Letter from the 6th Kentucky
Camp Near Bowling Green, Ky.
The Sixth Kentucky Regiment is at present under command of Col. Joseph H. Lewis, of Barren County.
The material out of which it is formed, unlike the Lincoln Ky. Regiments is wholly Kentuckian. It was born and educated upon Kentucky soil, and for it ... we have come with manly courage to pour out our life's blood for its glorious defense. We feel, as we stand upon our own native hills, ... that they are our peculiar birth-rights, heaven heritages for the brave alone. Especially now do we realize it, as we already hear the tramp of foreign mercenaries, and the insulting clanking of intruding arms.
Our Regiment, in part, is composed of young men from the Southern counties of Kentucky, and they feel with one great mind, that the Usurper's minions shall never plant their unholy feet upon their sacred hearth-stones.
Again in the other part, it is composed of Central Kentuckians, who had the true moral courage to speak their real sentiments in regard to the violation of their natural rights, and the manhood to be free.
We are refugees, not from justice, but injustice and oppression.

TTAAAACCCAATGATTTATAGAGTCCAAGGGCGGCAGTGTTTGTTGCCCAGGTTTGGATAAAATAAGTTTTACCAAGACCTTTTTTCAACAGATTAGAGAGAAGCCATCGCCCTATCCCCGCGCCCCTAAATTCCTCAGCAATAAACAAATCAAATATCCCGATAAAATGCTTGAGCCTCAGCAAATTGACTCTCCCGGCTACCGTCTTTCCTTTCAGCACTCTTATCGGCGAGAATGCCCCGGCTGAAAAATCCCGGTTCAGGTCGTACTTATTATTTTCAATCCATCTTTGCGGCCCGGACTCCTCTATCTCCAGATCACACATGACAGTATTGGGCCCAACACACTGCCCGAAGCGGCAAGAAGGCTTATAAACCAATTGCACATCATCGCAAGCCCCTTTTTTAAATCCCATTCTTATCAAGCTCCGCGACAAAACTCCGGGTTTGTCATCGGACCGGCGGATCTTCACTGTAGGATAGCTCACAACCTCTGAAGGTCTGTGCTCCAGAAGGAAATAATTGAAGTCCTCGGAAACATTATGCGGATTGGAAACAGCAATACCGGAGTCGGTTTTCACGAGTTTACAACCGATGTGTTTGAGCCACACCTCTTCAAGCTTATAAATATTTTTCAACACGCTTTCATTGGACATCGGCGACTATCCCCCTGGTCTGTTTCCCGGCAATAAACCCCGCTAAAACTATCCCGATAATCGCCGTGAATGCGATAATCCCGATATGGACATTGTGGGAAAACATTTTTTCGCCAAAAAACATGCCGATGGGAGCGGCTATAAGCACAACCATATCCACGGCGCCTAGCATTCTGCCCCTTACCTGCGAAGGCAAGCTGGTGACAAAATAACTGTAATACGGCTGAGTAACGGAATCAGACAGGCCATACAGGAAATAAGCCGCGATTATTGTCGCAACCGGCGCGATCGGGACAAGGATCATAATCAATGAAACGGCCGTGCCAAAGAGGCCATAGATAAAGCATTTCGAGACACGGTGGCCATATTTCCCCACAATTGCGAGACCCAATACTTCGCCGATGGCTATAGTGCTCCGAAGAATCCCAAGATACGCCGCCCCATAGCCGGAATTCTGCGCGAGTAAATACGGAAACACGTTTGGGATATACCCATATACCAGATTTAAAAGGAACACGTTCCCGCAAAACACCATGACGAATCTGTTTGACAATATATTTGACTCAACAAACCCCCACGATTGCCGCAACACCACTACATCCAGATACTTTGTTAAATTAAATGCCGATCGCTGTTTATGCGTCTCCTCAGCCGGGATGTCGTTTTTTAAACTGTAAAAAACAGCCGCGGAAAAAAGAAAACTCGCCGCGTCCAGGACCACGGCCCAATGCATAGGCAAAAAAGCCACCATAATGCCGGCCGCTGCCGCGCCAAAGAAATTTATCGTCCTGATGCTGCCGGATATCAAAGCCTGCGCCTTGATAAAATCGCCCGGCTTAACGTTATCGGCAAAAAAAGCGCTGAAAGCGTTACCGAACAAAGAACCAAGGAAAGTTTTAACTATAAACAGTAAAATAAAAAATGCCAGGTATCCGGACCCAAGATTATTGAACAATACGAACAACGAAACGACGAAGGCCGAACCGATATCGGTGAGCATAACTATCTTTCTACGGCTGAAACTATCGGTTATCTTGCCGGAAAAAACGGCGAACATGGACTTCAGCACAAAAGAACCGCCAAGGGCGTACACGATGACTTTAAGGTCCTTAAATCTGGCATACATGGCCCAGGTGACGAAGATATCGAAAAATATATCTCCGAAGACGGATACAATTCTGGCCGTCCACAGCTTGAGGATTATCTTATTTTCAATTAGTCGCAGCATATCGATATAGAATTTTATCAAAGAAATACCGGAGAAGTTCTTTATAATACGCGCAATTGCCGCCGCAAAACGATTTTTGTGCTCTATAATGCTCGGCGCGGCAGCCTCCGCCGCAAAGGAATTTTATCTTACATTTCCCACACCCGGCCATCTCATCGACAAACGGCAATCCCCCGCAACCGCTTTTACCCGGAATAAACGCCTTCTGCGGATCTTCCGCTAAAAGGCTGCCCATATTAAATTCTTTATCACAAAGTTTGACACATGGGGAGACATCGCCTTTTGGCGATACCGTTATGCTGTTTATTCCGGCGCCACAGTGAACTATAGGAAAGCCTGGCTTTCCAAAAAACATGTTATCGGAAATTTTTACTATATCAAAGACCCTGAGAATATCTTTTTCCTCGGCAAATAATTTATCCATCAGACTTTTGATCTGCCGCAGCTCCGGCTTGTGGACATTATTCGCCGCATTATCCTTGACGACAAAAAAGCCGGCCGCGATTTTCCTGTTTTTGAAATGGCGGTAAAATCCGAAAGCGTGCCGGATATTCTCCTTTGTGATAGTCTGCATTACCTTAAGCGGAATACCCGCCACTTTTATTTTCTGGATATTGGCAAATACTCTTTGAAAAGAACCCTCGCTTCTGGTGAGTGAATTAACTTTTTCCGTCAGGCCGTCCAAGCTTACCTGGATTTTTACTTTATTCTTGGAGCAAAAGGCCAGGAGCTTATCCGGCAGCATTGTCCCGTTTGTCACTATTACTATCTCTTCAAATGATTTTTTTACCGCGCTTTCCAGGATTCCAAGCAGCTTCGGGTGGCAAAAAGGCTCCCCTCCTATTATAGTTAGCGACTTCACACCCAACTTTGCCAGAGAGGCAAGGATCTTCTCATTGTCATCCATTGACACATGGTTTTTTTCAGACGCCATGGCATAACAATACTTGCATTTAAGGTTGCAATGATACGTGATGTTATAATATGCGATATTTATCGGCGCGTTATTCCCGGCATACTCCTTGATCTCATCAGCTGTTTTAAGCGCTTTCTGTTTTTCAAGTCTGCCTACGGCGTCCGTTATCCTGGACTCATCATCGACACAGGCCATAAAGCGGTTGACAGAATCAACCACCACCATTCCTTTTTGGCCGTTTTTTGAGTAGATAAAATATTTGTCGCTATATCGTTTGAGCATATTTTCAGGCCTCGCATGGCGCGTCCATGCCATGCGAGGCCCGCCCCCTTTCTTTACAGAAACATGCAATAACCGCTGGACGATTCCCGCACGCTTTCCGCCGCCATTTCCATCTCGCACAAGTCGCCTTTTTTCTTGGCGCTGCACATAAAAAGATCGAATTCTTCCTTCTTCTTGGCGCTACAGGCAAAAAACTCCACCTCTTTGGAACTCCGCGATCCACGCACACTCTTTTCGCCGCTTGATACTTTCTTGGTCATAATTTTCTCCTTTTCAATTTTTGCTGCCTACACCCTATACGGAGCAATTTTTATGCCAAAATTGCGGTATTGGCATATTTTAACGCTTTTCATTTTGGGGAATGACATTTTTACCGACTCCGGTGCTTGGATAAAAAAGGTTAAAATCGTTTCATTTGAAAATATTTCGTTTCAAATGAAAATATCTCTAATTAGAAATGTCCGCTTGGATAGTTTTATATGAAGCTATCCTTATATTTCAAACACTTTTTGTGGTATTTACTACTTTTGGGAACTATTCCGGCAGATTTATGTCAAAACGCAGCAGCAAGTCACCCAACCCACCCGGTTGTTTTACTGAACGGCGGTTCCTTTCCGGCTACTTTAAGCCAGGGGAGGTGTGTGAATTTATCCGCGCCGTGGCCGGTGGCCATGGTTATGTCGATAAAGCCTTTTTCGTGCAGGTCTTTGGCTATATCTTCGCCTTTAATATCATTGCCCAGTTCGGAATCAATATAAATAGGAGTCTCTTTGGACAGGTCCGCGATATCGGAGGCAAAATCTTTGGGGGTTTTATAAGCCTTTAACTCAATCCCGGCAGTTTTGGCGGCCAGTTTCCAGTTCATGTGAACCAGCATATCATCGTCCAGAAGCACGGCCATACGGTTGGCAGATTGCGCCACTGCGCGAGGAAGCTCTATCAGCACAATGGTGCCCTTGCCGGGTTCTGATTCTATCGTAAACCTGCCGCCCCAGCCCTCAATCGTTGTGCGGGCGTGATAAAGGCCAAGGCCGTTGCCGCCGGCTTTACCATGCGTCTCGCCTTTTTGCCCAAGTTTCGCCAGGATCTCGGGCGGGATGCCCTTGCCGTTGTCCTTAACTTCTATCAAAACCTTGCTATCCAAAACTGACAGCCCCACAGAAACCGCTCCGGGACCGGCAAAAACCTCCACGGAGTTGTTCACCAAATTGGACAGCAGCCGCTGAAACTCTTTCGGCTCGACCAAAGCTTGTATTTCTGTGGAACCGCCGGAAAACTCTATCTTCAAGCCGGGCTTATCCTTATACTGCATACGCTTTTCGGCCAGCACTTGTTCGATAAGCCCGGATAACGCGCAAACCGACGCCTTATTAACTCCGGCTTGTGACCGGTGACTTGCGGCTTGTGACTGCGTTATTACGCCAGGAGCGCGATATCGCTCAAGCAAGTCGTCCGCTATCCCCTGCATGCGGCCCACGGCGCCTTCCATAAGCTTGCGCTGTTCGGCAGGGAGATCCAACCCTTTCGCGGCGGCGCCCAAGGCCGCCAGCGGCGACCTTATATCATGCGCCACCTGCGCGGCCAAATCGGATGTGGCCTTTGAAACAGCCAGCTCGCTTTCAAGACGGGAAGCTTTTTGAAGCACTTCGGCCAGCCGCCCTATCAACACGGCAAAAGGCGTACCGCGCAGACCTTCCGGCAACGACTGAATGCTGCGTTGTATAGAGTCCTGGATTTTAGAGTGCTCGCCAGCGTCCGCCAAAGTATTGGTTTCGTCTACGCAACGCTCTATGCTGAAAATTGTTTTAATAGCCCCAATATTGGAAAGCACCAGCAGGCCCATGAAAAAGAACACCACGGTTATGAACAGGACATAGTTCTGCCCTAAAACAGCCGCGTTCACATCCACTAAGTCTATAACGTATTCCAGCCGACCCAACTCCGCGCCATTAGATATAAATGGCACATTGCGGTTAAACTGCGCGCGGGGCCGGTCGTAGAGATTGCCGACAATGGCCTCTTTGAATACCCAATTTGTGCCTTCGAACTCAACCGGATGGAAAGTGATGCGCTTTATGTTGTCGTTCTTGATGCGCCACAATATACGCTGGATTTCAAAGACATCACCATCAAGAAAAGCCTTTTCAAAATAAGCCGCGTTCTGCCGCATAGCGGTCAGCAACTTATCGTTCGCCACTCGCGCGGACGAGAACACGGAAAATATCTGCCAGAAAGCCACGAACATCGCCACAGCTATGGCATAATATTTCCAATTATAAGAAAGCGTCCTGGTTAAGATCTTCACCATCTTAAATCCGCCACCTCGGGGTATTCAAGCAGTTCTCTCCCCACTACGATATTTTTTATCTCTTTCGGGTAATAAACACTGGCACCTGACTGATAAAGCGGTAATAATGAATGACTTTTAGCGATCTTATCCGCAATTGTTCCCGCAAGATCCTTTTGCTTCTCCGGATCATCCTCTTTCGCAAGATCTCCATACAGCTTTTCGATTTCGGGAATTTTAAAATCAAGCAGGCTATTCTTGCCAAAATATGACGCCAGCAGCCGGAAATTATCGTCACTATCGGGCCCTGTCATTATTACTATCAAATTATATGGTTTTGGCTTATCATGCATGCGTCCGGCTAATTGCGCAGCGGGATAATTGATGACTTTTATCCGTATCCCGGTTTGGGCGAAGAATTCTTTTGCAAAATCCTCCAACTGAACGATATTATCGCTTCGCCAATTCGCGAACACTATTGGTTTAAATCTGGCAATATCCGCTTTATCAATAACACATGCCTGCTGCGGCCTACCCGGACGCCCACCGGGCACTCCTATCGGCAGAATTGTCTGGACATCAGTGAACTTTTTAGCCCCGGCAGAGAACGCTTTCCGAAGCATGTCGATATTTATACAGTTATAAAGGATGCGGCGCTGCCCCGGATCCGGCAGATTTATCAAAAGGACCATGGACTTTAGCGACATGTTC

Since the establishment of the Provisional Government we feel every assurance that our vigorous and wise Governor will initiate some plan upon which an advance may be determined wise by the commanders-in-chief.
Our regiment is almost complete, and advancing rapidly in the attainment of military knowledge.
Reporter for the 6th Ky. Reg't. Vol.
The author of this letter was probably Pvt. William E. Minor, Co. K, 6th Kentucky Infantry.
Minors implication that the Federal Kentucky regiments were not "wholly Kentuckian" was a common conception among Southerners, many of whom believed the Union army was composed mainly of foreigners just recently arrived in America, such as German and Irish. While there were many ethnic regiments in the North, those from Kentucky were no less Kentuckian than were the regiments of the Orphan Brigade.
The Provisional Government of Kentucky was established by pro-secessionists during a convention at Russellville on 18-20 November 1861. George Johnson of Scott County was elected governor. This Provisional Government was accepted into the Confederacy as its thirteenth state on 10 December 1861. Governor Johnson was killed at Shiloh, but the government continued to function throughout the war, albeit in exile from Kentucky, after February 1862.
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